Category: Foreign Aid
There are 59 entries in this category.
Apr 15, 2010
The past few weeks have provided some insight into the impact of rigorous evaluation of philanthropic programs on charities, donors and policymakers. Unfortunately those insights show that we’ve still got a long ways to go if the goal is evidence-based philanthropy and policy.
Mar 22, 2010
Last Week, the Aid Watchers blog named it’s winners of the best and worst in aid for the last year. We’re proud to be named among the winners—all of whom are groups aiming to help people give better.
Jan 22, 2010
As I see more and more advice on giving to Haiti appear, I’ve begun to wonder: how will we know if this proliferation of good advice has had an impact on the Haitian relief and recovery effort? What metrics will tell us that donors to Haiti and the nonprofits working there learned the lessons of the tsunami, Katrina, and Nargis?
Jan 07, 2010
Investors from countries with a lot of money but very little arable land—such as Saudi Arabia, South Korea and India—have purchased the rights to develop millions of acres for agriculture and export the yield for sale in their native countries. Observers implicitly conclude that the lease of Ethiopian land to foreign developers amounts to nothing less than exploitation of the poor by the wealthy. But does it have to be?
Dec 21, 2009
Recently I was listening to Rory Stewart’s The Places In Between, the story of his walk across Afghanistan. Near the end of the book Stewart turns his attention to the aid agencies, public and private, that had come rushing into Afghanistan. His observations are worthwhile reading for anyone interested in making international aid more effective, so I’m excerpting them here.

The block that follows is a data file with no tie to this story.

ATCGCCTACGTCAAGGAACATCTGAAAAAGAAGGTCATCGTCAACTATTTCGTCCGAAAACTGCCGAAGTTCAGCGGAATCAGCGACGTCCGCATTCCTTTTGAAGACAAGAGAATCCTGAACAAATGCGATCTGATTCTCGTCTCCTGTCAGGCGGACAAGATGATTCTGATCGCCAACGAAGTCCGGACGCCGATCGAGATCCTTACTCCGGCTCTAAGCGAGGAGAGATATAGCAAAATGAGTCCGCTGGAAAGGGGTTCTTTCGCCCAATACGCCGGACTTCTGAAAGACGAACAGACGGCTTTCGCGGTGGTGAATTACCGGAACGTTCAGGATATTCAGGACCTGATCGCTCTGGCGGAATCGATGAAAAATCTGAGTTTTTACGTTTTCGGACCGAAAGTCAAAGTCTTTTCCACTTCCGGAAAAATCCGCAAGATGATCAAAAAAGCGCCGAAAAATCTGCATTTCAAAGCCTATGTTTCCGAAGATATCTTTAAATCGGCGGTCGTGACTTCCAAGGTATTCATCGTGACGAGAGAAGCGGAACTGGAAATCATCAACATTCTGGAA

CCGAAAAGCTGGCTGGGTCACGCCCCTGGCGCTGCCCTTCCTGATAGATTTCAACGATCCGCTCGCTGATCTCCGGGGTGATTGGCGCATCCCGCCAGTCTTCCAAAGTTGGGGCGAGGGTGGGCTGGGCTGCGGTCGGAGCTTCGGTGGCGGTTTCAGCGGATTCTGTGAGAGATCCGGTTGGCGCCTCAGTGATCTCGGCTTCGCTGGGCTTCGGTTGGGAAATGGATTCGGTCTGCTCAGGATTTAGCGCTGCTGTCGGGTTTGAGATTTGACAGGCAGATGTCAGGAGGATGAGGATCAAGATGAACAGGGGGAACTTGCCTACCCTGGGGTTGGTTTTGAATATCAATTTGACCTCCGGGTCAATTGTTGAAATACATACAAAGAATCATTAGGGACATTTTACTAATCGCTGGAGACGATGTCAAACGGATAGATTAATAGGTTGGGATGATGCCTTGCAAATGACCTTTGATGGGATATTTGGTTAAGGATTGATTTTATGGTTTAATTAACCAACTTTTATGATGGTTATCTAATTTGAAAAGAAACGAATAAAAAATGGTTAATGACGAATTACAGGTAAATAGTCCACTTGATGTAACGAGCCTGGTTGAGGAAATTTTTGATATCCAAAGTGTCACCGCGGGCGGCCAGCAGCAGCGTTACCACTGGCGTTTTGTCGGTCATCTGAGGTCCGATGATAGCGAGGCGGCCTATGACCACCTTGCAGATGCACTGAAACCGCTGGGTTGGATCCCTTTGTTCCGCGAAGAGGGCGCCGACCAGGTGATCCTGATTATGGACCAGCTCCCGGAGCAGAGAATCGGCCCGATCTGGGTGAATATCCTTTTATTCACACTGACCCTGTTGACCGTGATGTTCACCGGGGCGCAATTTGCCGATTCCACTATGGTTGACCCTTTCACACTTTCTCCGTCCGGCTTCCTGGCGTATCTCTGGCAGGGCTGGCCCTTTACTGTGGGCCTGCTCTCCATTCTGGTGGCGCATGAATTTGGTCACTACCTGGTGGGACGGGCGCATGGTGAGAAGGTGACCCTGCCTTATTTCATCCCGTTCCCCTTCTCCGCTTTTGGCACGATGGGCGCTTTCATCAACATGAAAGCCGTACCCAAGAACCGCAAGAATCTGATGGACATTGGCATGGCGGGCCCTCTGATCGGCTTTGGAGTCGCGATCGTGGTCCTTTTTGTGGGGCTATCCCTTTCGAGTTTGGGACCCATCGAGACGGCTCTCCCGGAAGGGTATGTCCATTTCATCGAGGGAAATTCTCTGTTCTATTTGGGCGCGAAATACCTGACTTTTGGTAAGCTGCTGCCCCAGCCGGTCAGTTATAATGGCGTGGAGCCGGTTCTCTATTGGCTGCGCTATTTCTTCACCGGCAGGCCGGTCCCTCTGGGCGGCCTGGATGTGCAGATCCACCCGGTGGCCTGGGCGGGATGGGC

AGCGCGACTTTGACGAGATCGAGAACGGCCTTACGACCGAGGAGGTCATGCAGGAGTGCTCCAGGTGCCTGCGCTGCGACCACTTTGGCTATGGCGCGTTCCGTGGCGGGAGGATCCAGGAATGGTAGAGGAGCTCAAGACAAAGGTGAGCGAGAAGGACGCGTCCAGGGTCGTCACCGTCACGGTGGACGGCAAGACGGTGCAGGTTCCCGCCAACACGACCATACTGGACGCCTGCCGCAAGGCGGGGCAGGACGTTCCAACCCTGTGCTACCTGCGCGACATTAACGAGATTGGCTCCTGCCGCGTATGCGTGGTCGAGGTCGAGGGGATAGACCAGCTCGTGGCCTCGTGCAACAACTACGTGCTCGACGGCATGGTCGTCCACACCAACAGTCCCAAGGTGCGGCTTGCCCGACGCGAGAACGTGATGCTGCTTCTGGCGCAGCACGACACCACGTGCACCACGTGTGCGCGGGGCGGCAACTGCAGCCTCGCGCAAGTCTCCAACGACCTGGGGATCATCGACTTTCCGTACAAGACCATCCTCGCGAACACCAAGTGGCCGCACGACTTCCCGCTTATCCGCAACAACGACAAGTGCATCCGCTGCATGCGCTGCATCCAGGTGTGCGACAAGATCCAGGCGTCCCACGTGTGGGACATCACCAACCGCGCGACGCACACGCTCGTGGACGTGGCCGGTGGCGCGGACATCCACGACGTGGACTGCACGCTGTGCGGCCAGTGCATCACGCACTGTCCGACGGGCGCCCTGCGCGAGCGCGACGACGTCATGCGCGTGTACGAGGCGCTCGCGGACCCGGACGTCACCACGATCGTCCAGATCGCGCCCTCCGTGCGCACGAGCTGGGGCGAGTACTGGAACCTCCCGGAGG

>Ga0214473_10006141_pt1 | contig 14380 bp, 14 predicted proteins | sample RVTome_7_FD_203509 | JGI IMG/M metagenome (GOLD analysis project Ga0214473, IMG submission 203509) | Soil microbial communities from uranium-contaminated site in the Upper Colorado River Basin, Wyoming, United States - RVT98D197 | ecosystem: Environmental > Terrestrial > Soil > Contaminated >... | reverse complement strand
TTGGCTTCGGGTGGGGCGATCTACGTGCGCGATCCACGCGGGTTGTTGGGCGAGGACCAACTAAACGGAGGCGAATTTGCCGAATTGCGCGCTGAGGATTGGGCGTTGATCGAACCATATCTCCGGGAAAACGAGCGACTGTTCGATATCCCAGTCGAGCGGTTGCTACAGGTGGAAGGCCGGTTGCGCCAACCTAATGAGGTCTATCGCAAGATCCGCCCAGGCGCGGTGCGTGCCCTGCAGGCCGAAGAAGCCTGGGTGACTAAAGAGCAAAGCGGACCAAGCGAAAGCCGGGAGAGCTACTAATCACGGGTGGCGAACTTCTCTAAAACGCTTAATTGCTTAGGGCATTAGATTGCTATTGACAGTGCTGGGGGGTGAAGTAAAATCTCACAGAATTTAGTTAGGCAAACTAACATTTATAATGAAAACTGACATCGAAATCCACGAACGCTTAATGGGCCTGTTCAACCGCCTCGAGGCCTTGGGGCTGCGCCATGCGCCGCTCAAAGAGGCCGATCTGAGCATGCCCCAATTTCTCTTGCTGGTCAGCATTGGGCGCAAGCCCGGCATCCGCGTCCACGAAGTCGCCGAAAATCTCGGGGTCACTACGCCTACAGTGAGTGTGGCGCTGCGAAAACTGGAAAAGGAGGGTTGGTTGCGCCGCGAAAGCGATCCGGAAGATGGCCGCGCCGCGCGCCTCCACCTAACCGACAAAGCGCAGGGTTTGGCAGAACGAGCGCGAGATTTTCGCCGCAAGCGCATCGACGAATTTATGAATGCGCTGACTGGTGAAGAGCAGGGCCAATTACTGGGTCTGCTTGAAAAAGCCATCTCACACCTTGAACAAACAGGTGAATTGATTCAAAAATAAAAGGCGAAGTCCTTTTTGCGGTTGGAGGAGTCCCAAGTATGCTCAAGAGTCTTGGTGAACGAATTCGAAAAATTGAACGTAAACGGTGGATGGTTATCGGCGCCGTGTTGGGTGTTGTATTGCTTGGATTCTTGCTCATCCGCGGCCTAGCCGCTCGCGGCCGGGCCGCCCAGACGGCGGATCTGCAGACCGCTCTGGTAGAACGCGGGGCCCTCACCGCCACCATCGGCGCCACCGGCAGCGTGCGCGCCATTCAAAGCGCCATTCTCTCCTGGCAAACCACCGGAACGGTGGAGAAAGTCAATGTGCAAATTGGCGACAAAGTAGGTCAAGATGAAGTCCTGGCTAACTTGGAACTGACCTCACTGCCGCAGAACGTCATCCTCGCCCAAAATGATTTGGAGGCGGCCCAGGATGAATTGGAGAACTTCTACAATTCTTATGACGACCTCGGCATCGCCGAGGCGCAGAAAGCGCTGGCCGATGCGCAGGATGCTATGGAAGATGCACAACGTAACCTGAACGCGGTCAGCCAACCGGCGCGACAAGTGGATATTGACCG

Nov 16, 2009
Impatient optimists are like investors in subprime mortgages in 2007. They can be so blinded by the upside that they fail to do their due diligence. In the end, their impatience and pursuit of outsize returns fuels waste and disappointment. Patient optimists, by contrast, have lowered their expectations of any particular program or intervention, but not their belief in a better world over the long term. If we’re going to succeed in making the world a better place, we need to convince more people to lower their expectations, too.
Oct 28, 2009
This has been a banner year for gathering real evidence about microfinance. But does all of this research matter? Will it change what donors believe about microfinance? In other words, is microfinance more like autism or Hormone Replacement Therapy?
Oct 12, 2009
Today I saw a Kiva document that, for me, points to a far bigger problem with Kiva than those already pointed out. Two points in the document floored me. First, all losses from Kiva-securitized loans are borne by the Kiva user. Second, Kiva’s monthly repayment reports are not based on actual repayment data.
Oct 07, 2009
Rwanda is a place where the generally accepted and reported narrative is increasingly diverging from the facts on the ground. The narrative is well-known: Since the genocide, Rwanda has made steady progress in economic growth, stability and reconciliation under the benevolent and enlightened leadership of President Paul Kagame who is attracting economic investment from the business community rather than by soliciting aid.
But the narrative is breaking down at all levels. Rwanda is starting to look much more like a bitter tragedy than an inspirational new model.